It is often assumed that gender applies only to women and girls but it is equally important to engage with the ways that men’s health and access to services can be affected by expectations linked to masculinity. For example, in many parts of the world men are expected to have more experience and knowledge about sex than women; this discourages men from learning about safe sexual practices and may make them more vulnerable to contracting HIV or other sexually transmitted diseases. Notions of ‘macho’ masculinities that emphasise men’s domination over women – socially and sexually – not only contribute to high rates of violent crime against women (as we see in places like South Africa – link to Case Study) but also to the stigmatization of men who fail to conform to these gendered expectations, including those who have sex with other men. As men are generally positioned as the perpetrators of sexual violence and not the victims, men's vulnerability to and experience of sexual violence also tends to be ignored (see the IDS bulletin on Patriachy for further discussion).
Gendered norms around sexuality affect how sexual behaviour and sexual health issues are reported, researched and funded. Assumptions about women as the victims of sexual violence, for example, restrict our knowledge about how women negotiate risk and exert control in their sexual relationships. As men are considered to be strong and capable of managing sexual relationships, there is very little research into mens' experience of vulnerability, in both same-sex and heterosexual relationships. The lack of knowledge about the sexuality of transgender people often leads to the assumption that transgender men and women are homosexual. Gendered expectations of sexuality, therefore, also determine what we know about the sexuality of men and women, which in turn informs decisions about development programming, funding and research.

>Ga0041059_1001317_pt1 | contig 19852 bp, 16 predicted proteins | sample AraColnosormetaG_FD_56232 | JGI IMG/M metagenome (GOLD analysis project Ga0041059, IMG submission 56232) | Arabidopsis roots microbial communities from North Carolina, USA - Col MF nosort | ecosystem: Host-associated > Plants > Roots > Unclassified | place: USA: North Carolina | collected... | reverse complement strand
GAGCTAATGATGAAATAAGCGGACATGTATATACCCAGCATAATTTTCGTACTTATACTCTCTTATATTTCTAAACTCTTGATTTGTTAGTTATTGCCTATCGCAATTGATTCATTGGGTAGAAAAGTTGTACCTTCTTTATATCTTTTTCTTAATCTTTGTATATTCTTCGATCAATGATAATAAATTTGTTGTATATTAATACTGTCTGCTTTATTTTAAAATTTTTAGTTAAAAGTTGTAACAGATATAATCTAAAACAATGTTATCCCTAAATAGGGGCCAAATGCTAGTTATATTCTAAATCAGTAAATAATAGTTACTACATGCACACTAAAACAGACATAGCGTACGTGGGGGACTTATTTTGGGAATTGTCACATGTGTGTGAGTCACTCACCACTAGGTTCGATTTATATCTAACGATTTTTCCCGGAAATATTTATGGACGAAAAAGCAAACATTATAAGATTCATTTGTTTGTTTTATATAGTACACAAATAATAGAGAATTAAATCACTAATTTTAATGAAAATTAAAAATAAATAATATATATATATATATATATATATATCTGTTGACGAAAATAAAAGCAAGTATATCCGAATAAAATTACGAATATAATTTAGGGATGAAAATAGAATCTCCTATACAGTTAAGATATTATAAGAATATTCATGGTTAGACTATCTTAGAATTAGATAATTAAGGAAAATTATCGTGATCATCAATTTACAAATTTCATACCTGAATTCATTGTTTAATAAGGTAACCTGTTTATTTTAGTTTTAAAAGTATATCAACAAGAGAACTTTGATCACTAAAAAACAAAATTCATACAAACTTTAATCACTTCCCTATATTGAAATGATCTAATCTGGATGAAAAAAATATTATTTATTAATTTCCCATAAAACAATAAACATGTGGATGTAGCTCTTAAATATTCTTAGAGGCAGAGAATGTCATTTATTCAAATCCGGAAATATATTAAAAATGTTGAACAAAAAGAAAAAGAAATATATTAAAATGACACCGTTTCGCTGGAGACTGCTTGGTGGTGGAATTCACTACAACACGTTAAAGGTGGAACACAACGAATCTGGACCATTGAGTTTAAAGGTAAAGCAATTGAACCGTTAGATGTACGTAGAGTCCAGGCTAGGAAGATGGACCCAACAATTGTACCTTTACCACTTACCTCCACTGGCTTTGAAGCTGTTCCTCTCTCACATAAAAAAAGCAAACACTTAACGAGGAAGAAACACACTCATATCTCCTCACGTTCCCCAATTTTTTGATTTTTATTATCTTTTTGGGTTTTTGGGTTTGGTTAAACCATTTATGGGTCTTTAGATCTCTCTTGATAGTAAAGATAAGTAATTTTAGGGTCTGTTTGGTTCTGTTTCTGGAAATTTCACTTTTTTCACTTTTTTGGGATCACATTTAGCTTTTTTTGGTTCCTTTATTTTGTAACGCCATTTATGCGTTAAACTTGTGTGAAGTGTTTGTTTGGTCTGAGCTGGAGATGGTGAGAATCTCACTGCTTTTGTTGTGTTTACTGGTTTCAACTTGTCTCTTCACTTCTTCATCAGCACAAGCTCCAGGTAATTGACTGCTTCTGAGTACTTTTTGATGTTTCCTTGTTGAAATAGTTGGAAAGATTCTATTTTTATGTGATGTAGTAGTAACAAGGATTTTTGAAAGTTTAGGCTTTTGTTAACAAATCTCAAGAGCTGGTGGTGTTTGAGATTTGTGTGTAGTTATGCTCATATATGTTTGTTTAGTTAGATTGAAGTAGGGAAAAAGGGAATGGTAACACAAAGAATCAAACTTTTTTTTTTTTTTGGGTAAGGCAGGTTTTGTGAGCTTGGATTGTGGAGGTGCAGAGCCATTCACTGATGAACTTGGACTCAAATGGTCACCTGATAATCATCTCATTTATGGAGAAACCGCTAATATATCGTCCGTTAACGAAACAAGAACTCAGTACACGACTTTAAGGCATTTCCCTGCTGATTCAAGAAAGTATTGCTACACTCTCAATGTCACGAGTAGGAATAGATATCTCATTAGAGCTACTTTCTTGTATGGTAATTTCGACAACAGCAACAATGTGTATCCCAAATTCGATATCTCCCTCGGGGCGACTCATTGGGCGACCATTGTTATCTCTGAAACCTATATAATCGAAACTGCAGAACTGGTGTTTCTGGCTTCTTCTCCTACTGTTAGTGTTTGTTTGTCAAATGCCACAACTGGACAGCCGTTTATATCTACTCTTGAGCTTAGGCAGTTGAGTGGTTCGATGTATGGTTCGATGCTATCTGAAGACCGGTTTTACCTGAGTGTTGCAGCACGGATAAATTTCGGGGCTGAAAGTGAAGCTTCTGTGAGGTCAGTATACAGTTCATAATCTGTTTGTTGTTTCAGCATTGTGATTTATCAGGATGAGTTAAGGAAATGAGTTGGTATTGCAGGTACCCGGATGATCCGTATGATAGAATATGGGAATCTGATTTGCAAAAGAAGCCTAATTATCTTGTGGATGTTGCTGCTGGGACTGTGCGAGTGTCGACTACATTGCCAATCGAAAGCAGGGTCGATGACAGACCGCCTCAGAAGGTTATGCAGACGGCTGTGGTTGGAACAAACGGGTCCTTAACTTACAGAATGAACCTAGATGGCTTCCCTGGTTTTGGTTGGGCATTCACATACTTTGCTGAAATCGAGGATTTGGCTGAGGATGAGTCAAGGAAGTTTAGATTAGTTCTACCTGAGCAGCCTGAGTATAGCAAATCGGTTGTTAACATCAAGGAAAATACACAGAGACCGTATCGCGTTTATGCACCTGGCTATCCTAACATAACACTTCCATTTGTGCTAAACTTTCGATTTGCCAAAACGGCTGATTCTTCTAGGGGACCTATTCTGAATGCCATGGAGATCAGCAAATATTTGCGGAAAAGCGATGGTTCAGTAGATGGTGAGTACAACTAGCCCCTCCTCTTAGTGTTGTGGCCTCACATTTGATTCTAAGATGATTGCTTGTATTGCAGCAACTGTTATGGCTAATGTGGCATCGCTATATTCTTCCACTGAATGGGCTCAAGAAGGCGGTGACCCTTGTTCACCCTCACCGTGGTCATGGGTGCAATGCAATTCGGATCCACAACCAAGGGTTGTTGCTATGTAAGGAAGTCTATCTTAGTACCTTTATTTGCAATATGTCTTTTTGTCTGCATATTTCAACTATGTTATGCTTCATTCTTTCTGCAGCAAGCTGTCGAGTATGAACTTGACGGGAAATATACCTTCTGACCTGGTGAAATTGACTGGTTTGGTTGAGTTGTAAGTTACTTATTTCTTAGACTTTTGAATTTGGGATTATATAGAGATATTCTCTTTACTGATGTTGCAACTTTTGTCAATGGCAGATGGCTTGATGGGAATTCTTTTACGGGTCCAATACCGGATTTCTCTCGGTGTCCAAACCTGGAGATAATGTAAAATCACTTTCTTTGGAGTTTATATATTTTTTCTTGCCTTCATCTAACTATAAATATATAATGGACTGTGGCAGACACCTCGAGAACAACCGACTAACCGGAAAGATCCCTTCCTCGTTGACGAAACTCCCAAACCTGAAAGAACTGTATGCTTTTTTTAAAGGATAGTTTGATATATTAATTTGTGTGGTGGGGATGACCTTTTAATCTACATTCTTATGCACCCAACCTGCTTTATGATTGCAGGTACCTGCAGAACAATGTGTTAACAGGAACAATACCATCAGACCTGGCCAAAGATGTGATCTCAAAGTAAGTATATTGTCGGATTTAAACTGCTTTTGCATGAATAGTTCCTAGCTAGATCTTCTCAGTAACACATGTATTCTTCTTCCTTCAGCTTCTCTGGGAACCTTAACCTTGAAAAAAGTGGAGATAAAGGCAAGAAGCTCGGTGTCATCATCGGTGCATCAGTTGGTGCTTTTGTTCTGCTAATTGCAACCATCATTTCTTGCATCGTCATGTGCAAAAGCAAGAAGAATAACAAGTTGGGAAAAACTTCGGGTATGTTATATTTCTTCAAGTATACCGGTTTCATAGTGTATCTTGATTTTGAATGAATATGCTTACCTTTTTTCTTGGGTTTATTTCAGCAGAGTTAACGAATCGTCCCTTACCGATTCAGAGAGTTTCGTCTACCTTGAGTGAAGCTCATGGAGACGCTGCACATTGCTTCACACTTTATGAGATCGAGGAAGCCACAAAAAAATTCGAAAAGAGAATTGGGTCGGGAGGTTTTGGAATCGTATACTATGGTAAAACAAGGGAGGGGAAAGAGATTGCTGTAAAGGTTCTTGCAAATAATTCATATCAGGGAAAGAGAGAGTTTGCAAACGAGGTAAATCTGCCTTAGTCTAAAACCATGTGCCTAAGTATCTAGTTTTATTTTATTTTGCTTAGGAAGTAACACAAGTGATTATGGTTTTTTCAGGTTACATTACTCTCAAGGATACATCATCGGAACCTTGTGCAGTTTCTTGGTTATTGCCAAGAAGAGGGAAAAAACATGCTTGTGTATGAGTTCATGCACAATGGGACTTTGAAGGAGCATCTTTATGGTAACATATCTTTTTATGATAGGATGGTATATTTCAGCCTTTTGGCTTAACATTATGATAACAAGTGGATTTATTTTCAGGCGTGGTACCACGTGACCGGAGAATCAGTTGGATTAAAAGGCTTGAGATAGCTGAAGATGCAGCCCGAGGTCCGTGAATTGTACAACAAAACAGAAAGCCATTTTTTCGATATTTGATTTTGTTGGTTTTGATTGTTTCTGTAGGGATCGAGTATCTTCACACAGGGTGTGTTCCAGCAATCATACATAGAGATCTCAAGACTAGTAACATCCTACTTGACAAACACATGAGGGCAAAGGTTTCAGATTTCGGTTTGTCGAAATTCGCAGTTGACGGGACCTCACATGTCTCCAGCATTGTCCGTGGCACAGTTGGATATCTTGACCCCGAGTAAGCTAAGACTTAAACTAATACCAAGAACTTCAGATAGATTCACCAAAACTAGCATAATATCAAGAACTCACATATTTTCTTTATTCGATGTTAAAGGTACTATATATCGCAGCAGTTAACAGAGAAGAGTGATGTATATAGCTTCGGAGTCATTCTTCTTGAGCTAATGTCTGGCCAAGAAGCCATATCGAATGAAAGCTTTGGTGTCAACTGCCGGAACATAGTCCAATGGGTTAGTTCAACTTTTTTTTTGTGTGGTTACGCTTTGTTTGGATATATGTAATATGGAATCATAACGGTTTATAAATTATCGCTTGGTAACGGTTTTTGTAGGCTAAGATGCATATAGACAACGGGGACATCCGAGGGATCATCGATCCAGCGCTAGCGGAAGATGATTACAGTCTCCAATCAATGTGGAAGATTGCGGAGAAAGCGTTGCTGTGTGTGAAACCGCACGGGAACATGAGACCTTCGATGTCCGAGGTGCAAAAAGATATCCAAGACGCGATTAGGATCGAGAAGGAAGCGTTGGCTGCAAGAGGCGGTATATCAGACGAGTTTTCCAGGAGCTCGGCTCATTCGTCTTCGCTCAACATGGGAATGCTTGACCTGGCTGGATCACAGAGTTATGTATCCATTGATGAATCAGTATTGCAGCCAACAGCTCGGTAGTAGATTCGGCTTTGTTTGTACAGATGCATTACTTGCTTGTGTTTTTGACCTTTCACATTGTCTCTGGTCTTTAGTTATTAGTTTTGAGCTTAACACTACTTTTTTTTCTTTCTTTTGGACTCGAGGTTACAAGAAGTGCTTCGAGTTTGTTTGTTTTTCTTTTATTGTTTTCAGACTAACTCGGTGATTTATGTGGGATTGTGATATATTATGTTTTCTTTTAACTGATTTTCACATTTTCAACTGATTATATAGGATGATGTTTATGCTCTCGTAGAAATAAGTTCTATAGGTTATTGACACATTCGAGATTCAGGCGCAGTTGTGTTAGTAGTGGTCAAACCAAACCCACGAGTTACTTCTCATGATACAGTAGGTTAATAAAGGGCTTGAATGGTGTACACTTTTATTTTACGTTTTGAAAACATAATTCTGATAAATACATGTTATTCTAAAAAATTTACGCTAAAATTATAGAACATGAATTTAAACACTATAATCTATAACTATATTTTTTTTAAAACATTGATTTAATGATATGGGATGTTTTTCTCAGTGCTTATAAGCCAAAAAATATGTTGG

Further issues to consider
While gender is often talked about in terms of masculinity and femininity, gender theorists have sought to expose the plurality of gender expression and the way in which gender identities and forms are accorded different social value. In response to feminist critiques, for example, gender theorists have pointed to the fact that there is no singular masculinity but a range of masculinities that are ordered hierarchically. The dominant or ‘hegemonic’ masculinity is that which epitomises the patriarch, or alpha male, typical of Hollywood action films. This dominant form of masculinity is something which is valued in many societies, and to which many aspire. However, such ‘ideals’ of gender can have the effect of 'disciplining' the body and punishing those who do not conform. Heterosexual men, for example, who identify with their sex but not the social characteristics typically associated with dominant masculinity, may find that they are bullied and not considered to be ‘proper’ men. Halberstam writes about being called out of the 'Women's toilet' by airport security because the guard expected women to look 'feminine' and not, in Halberstam's terms, like a 'masculine female'. This ‘disciplining’ of the body reinforces the notion that there is a right and a wrong way to be a male or female and has implications for the sexual relationships, behaviour, experience and attitudes of men and women of all sexual orientations and gender identities.